A team of students led by Dr. Mostafa Keshavarz Moraveji designs and manufactures a microheater.

A team led by Dr. Mostafa Keshavarz Moraveji succeeds in designing and manufacturing a microheater, a project supported financially by Iran's National Elites Foundation. According to the comprehensive scientific map of the country, nano-technology and micro-technologies are among the country’s priorities of science and technology. Microfluidic systems, due to their small size, in addition to being portable, save materials and energy, time and labor, and reduce the likelihood of human error. Microheaters are widely used, from gas sensors to chip-based laboratory technology and space heating for the synthesis of nanostructures and biotechnologies. Currently, microfluidic research laboratories are the main customers for this high-tech product, and the technical knowledge of the design microfluidersis on the edge of knowledge and will lead to significant advances in microfluidic related fields.

"In general, microheaters are used wherever accurate temperature control is important.", says Somayeh Sohrabi, a PhD student in chemical engineering and the head of the student team. With the development of micro-technology, it became possible to build MEMS electromechanical devices. The applications of these tools in medicine and chemical processes became more diverse due to advantages such as the high ratio of surface area to volume, the possibility of high fluid flow control, and temperature control. In the design of this microheater, the resistance and power consumption were optimized to distribute the temperature evenly. Another advantage of this microheater is the design of the temperature sensor in which it is installed.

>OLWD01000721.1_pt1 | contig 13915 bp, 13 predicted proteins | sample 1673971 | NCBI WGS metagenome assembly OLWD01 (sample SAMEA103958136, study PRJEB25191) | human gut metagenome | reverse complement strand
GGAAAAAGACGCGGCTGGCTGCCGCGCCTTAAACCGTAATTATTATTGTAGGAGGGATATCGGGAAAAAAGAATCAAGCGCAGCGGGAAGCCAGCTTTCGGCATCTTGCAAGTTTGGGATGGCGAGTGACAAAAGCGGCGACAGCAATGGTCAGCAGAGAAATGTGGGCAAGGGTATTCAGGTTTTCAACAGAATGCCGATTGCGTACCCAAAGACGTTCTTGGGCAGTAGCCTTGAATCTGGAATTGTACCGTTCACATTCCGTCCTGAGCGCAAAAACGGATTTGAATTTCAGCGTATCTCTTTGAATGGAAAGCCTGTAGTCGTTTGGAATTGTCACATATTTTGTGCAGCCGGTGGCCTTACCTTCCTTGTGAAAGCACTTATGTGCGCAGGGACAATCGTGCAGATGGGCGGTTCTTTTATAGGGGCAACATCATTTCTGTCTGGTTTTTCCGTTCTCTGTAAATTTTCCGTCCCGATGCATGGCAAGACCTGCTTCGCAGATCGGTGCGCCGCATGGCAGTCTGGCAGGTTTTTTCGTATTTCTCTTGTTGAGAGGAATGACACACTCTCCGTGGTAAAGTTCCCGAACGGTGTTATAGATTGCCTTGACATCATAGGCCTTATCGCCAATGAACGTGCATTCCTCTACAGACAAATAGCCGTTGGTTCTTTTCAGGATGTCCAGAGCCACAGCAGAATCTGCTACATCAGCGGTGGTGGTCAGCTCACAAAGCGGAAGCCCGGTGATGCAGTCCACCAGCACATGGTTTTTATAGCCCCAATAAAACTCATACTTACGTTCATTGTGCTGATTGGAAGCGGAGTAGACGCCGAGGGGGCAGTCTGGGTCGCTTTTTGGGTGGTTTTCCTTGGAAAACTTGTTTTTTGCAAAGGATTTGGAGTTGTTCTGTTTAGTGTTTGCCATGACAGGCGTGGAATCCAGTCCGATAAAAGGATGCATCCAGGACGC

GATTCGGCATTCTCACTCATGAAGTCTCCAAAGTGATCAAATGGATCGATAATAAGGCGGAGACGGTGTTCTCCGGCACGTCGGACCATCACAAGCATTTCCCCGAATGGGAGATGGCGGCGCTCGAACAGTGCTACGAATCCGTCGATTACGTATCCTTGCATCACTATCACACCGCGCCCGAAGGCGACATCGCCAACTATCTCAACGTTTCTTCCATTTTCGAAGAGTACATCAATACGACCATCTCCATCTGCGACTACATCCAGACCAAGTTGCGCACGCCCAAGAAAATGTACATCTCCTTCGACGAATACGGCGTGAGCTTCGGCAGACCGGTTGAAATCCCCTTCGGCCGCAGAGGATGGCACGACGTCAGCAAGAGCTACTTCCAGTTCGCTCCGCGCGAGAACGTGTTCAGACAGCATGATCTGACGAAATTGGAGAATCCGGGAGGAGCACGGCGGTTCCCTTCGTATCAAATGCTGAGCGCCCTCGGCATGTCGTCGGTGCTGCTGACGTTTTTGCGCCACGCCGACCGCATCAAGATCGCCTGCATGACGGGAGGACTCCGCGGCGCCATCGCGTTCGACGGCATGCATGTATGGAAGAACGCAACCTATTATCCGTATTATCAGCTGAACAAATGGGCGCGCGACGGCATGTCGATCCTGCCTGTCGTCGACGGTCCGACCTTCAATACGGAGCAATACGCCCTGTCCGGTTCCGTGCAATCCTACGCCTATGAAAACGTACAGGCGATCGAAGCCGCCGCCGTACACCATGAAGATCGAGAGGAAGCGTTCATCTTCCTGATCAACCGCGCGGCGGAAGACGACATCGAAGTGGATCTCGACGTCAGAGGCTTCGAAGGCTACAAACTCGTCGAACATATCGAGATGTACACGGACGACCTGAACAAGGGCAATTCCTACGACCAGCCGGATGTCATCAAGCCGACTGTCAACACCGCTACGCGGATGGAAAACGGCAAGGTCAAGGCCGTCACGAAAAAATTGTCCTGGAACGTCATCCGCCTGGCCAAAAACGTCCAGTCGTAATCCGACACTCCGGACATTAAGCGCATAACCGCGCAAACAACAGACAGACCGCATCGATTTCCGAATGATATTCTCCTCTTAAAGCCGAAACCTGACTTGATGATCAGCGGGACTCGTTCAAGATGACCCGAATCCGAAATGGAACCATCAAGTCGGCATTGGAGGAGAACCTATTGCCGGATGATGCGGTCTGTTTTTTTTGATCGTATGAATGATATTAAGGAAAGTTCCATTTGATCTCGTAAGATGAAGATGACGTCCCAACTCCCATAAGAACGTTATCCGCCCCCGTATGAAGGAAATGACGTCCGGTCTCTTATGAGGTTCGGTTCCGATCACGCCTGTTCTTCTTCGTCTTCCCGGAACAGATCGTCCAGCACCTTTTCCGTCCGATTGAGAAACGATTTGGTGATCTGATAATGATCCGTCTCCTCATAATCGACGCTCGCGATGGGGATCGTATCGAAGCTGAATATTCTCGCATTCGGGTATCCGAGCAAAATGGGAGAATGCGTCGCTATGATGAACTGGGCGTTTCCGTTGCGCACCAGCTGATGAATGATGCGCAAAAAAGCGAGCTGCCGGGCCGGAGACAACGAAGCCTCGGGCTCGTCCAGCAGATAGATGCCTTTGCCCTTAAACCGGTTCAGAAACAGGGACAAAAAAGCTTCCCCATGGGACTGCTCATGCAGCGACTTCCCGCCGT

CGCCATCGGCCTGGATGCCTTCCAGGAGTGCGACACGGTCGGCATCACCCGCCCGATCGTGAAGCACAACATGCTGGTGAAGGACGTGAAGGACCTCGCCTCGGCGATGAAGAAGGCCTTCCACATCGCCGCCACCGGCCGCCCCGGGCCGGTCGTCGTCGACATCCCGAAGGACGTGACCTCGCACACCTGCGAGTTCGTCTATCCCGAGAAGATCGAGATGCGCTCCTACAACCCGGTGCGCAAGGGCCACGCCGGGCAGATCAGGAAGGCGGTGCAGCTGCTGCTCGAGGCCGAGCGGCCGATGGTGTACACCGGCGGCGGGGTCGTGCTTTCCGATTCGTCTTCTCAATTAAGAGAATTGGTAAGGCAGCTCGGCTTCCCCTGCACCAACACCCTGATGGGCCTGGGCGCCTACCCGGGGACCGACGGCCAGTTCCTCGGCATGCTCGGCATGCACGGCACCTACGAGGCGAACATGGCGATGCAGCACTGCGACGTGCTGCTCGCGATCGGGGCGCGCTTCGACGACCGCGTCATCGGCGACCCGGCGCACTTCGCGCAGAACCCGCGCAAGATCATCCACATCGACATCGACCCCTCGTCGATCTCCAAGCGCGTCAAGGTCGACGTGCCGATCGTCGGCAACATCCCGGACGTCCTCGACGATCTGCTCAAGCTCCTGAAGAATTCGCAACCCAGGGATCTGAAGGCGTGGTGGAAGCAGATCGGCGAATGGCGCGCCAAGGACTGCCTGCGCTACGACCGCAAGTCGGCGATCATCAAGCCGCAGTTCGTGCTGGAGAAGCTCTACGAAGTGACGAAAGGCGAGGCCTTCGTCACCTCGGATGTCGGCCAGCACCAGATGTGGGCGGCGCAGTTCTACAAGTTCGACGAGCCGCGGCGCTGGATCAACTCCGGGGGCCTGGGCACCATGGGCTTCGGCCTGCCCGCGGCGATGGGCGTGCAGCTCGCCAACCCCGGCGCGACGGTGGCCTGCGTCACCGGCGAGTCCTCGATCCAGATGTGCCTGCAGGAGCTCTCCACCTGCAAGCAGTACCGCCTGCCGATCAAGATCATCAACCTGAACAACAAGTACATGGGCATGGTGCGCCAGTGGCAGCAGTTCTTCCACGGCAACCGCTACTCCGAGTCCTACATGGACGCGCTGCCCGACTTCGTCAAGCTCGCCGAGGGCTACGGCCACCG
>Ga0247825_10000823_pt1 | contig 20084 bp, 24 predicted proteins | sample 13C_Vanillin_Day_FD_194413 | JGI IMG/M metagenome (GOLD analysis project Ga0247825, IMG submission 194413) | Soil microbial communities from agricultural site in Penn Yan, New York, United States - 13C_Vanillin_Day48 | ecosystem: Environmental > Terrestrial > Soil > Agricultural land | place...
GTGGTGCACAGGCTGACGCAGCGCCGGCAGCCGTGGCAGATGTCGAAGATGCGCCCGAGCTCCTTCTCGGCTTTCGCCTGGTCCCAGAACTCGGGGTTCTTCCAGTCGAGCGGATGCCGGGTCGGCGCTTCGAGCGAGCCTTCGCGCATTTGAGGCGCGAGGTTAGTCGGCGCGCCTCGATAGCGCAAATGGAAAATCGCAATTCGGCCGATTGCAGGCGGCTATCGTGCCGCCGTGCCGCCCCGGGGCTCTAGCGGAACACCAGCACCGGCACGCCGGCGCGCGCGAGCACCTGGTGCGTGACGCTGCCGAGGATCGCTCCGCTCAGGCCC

"NanoSniff, Murata, and Dolomite are the manufacturers of microheaters abroad.", added Dr. Mostafa Keshavarz Moraveji, the team leader. This technology has not been localized in Iran and there is no manufacturer of microheaters in the country, and companies that work in the field of microfabrication are only able to create chips and do not produce microheaters with a control system. The team has the ability to produce microhear with a control system similar to foreign models at one-fifth of the cost.
The student team members are Somayeh Sohrabi, Leila Haj Shah Valadi, Farnaz Dana JamalAbad, Seyed Mohammad Amin Ojagh from Amirkabir University of Technology (Tehran Polytechnic) and Farnaz Heidarpour from
Iran University of Science & Technology.
The project has been featured in an IRIB TV program (Channel 5) and can be viewed through this link: https://www.telewebion.com/episode/2601624